Horse Orchestra

The Milkman Cometh
ZEE 2021 07

Ingebrigt Håker Flaten BR>

(Exit) Knarr

Odin Records ODIN 9579

Two largish ensembles from the northernmost parts of Europe have created programs that are almost antithetical but reflect the non-standard ethos of the ever-burgeoning Nordic improvised music scene. Precise and somewhat solemn, (Exit) Knarr is the result of a commission for peripatetic Norwegian bassist Ingebrigt Håker Flaten from his country’s Vossajazz Festival interpreted by an octet of Scandinavian players. Performed by a similar cross section of musicians from Iceland, Sweden, Norway and Denmark, the Copenhagen-based Horse Orchestra is a club band par excellence. Directed by local pianist Jeppe Zeeberg, the septet propels a set of originals and adapted tunes in a highly rhythmic, almost zany manner.

Known for his membership in many groups, Håker Flaten’s compositions are no less metric than those on the other disc. However the six compositions are dedicated to six cities in which he lived, Luckily they’re accomplished enough to be accepted on instrumental merits, regardless of any program music affiliations. Sonic suggests may also be at variance with what noises are commonly associated with those communities. The tiny alpine community of Oppdal, Norway celebrated by “Hakkåran” begins and ends with a reed and brass canon. Yet despite formal comping from pianist Oscar Grönberg, guitarist Oddrun Lilja Jonsdottir’s Balkan dance-like strums coupled with high-pitched almost mariachi blowing from trumpeter Eivind Lønning, the piece moves horizontally encompassing an overlay quick stops and plucks from the bassist. Screeching brass, reed spawls and heavily amplified guitar and electric bass vibrations are heard on “Museumplein - For Amsterdam”. But the pressurized crescendo of unbridled cymbal smacks and rattling ruffs from dual percussionists Veslemøy Narvesen and Olaf Olsen sprawl climatically towards Norwegian Death Metal rather than discreet Holland prettiness. Compositions saluting Chicago, Trondheim, Austin and Mexico City also play with this geographical dislocation. Whole octet vamps, defined near-African beats, tremolo organ shudders and ascending split tone and smears from saxophonists Mette Rasmussen and Atle Nymo project intriguing sonic affiliations. Throughout Håker Flaten’s fluid bass work with electric thuds or acoustic slaps helps to situate each part of the suite into a logical whole.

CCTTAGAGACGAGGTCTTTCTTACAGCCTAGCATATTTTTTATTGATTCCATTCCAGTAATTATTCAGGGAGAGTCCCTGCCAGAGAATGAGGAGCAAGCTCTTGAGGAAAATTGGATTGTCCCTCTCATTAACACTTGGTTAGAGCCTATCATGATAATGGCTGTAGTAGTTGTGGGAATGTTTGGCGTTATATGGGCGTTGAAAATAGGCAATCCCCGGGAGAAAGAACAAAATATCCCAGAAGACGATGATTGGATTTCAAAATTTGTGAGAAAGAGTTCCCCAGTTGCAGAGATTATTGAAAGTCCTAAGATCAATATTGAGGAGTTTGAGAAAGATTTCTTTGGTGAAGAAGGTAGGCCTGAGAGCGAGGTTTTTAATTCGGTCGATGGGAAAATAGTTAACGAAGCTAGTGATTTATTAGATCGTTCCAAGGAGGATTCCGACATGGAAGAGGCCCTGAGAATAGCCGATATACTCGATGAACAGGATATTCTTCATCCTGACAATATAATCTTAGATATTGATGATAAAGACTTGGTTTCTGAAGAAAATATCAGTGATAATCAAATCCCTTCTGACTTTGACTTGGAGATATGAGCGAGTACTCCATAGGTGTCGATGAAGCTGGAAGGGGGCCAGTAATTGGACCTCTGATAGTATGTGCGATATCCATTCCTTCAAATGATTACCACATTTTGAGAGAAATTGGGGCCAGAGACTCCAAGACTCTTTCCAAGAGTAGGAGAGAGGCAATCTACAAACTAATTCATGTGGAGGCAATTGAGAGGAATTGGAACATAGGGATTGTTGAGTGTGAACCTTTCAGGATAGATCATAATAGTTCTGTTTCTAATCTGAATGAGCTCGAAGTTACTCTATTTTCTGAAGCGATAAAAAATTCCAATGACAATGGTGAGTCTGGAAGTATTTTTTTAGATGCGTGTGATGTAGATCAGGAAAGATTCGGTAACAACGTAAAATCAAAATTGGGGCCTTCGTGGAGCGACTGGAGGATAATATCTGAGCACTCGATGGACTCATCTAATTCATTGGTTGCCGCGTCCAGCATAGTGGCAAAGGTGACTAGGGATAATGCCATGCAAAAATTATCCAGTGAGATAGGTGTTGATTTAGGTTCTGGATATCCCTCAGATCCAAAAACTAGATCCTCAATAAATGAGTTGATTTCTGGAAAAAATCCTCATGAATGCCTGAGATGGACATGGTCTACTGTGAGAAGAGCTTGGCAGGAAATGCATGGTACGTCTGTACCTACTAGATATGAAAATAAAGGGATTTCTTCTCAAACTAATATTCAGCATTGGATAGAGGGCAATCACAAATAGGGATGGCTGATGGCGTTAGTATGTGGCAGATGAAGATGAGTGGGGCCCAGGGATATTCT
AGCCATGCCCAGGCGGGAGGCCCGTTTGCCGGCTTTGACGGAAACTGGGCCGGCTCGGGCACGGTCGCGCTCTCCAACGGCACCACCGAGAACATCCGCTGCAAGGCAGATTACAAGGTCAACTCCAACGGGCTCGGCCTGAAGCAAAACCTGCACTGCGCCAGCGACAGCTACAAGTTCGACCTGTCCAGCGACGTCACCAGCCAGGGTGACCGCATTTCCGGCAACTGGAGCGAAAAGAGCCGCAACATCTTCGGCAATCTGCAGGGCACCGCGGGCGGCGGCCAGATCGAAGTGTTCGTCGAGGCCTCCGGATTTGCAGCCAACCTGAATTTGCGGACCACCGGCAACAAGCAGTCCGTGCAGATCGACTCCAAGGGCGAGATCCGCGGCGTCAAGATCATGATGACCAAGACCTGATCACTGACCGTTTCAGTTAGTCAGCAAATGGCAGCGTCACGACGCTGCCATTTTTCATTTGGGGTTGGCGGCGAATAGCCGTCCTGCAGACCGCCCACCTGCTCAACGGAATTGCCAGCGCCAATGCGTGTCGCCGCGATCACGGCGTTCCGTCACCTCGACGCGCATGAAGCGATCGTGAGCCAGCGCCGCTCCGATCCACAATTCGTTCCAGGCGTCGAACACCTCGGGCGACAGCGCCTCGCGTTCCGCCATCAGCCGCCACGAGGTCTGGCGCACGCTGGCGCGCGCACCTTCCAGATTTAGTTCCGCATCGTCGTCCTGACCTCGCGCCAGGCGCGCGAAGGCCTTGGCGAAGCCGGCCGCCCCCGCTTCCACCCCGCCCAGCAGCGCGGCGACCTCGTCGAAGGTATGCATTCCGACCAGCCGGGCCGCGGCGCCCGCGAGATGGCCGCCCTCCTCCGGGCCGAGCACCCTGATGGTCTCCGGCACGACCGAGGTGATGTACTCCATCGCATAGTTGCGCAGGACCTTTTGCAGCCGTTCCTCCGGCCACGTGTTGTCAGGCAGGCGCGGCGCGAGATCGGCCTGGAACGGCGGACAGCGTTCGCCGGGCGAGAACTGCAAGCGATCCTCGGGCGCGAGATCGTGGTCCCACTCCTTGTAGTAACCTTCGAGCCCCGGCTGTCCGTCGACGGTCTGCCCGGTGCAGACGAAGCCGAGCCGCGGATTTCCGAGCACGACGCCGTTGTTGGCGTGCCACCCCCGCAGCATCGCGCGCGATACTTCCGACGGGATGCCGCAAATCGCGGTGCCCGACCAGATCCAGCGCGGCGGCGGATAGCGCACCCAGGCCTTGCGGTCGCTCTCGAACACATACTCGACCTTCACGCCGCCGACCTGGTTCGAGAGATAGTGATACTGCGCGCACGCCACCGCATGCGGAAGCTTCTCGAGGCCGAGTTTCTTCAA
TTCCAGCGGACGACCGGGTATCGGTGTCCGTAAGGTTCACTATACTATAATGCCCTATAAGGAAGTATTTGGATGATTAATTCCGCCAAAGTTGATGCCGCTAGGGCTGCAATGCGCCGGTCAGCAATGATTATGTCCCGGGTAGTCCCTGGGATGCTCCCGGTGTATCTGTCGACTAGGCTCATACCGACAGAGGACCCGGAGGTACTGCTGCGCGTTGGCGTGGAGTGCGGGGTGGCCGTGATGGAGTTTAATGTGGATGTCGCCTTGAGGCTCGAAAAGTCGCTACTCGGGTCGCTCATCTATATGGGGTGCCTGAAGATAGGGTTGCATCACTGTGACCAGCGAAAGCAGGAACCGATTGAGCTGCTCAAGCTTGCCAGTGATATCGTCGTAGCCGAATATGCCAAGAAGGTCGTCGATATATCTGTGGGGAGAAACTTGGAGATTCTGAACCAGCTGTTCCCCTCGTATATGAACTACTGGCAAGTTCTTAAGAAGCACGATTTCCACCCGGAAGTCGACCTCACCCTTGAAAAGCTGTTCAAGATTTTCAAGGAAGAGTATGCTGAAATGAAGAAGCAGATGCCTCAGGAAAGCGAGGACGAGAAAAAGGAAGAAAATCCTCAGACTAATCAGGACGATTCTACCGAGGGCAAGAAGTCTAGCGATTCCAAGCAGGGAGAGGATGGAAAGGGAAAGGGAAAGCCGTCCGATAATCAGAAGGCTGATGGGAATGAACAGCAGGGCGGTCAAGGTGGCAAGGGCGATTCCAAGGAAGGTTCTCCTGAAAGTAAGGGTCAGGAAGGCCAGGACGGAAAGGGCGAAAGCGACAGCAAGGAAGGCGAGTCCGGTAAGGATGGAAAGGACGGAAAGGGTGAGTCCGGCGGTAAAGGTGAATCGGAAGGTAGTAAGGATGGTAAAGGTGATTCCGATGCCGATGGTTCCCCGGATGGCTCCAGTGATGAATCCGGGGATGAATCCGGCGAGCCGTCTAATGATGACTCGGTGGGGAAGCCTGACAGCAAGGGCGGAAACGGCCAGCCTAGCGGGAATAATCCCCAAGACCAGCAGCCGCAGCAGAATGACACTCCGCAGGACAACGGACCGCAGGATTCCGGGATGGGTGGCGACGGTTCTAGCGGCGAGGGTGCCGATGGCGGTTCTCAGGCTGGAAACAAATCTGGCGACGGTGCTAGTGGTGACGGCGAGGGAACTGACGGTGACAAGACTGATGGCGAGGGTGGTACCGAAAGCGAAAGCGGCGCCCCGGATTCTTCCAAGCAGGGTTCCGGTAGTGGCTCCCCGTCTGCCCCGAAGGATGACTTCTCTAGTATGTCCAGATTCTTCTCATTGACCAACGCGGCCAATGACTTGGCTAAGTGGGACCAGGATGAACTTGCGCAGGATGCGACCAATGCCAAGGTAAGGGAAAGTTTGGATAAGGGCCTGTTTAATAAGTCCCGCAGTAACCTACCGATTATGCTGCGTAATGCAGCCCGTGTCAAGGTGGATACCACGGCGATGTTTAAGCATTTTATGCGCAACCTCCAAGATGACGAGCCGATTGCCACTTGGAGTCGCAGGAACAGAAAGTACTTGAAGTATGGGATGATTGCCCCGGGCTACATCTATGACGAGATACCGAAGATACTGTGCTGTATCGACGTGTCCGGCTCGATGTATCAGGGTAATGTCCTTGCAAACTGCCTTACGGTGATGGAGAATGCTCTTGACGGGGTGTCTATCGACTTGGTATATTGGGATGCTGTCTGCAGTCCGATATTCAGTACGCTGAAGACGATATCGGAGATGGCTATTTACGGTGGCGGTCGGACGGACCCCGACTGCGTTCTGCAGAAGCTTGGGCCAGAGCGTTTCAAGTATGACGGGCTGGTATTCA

Such precise sonic architecture appears to be as far from the Horse Orchestra’s performance scheme as Chicago is from Copenhagen. Mostly recorded in a live setting, looseness and invention predominate on the session, but without orchestral sloppiness Pivotal to this strategy are the two tunes played that weren’t composed by Zeeberg, or brass player Petter Hängsel. One is the Gershwin’s “I Got Rhythm”, the other written by UK video-game music maker David Whittaker. Horse Orchestra shows its originality by introducing the first, one of the most played songs in history, with percussion clatters from the whole band and a Swing era-like horn riffs up and down the scale before the familiar melody locks in and is subsequently deconstructed by stop-time keyboard vamps and Ingimar Andersen’s slippery tenor saxophone solo. Back to the future as another pseudo-Swing romp, Whittaker’s “Xenon - Sector 1” is given a clockwork like stop/start performance with Nicolai Kaas Claesson’s walking bass, a torqued saxophone reprise. Basie-like piano comping and breaks by drummer Rune Lohse utilizing ruffs, rolls, bells, tambourine slap and enough hotcha to make Gene Krupa jealous. While the title track is low key with carefully arranged descending band motifs and Kimestad turns a trumpet lead to brassy flutters, most other tracks lope along at tempos ranging from andante to allegro. Odd noises predominate along with interludes which cannily show off individual talents without disturbing the groove or sequence evolution. Among them are piano key clips, distinctive subterranean tuba burbles from Kristian Tangvik, and the mid-section of “Behold Time” where Hängsel slides his trombone output to emphasized smears, slips and slathers, which become heavier, more raucous and emphasized as they push the exposition forward seconded by drum thumps and tuba burps/.

Social democracy and cold weather seem to have created adaptable and inventive musician in the Nordic sector for many years. Despite Covid and other disruptions these sessions prove these characteristics have only been intensified recently.

—Ken Waxman

Track Listing: Knarr: 1. Miles Ave - For Austin 2. Beinken - For Trondheim 3, Hakkåran - For Oppdal 4. À La Lala Love You - For Chicago 5. Chaos Pad - For Mexico City 6. Museumplein - For Amsterdam

Personnel: Knarr: Eivind Lønning (trumpet); Mette Rasmussen (alto saxophone); Atle Nymo (tenor saxophone, Bb, bass clarinets); Oscar Grönberg (piano, keyboards); Oddrun Lilja Jonsdottir (guitar); Ingebrigt Håker Flaten (bass, electric bass); Veslemøy Narvesen and Olaf Olsen: (drums, percussion)

Track Listing: Milkman:1. Intro 2. Fucking Dishonest Shit Politicians 3. Mr. One 4. I Got Rhythm 5. Xenon – Sector 1 6. Behold Time 7. Montag ist vielleicht der lustigste Tag 8. The Milkman Cometh 9. BCC

Personnel: Milkman: Erik Kimestad (trumpet, flügelhorn, percussion); Petter Hängsel (trombone, march. baritone, French. horn, percussion); Kristian Tangvik (tuba, percussion); Ingimar Andersen (tenor saxophone, clarinet, flute, percussion); Jeppe Zeeberg (piano, electric. piano, organ, percussion); Nicolai Kaas Claesson (bass, percussion); Rune Lohse (drums, percussion)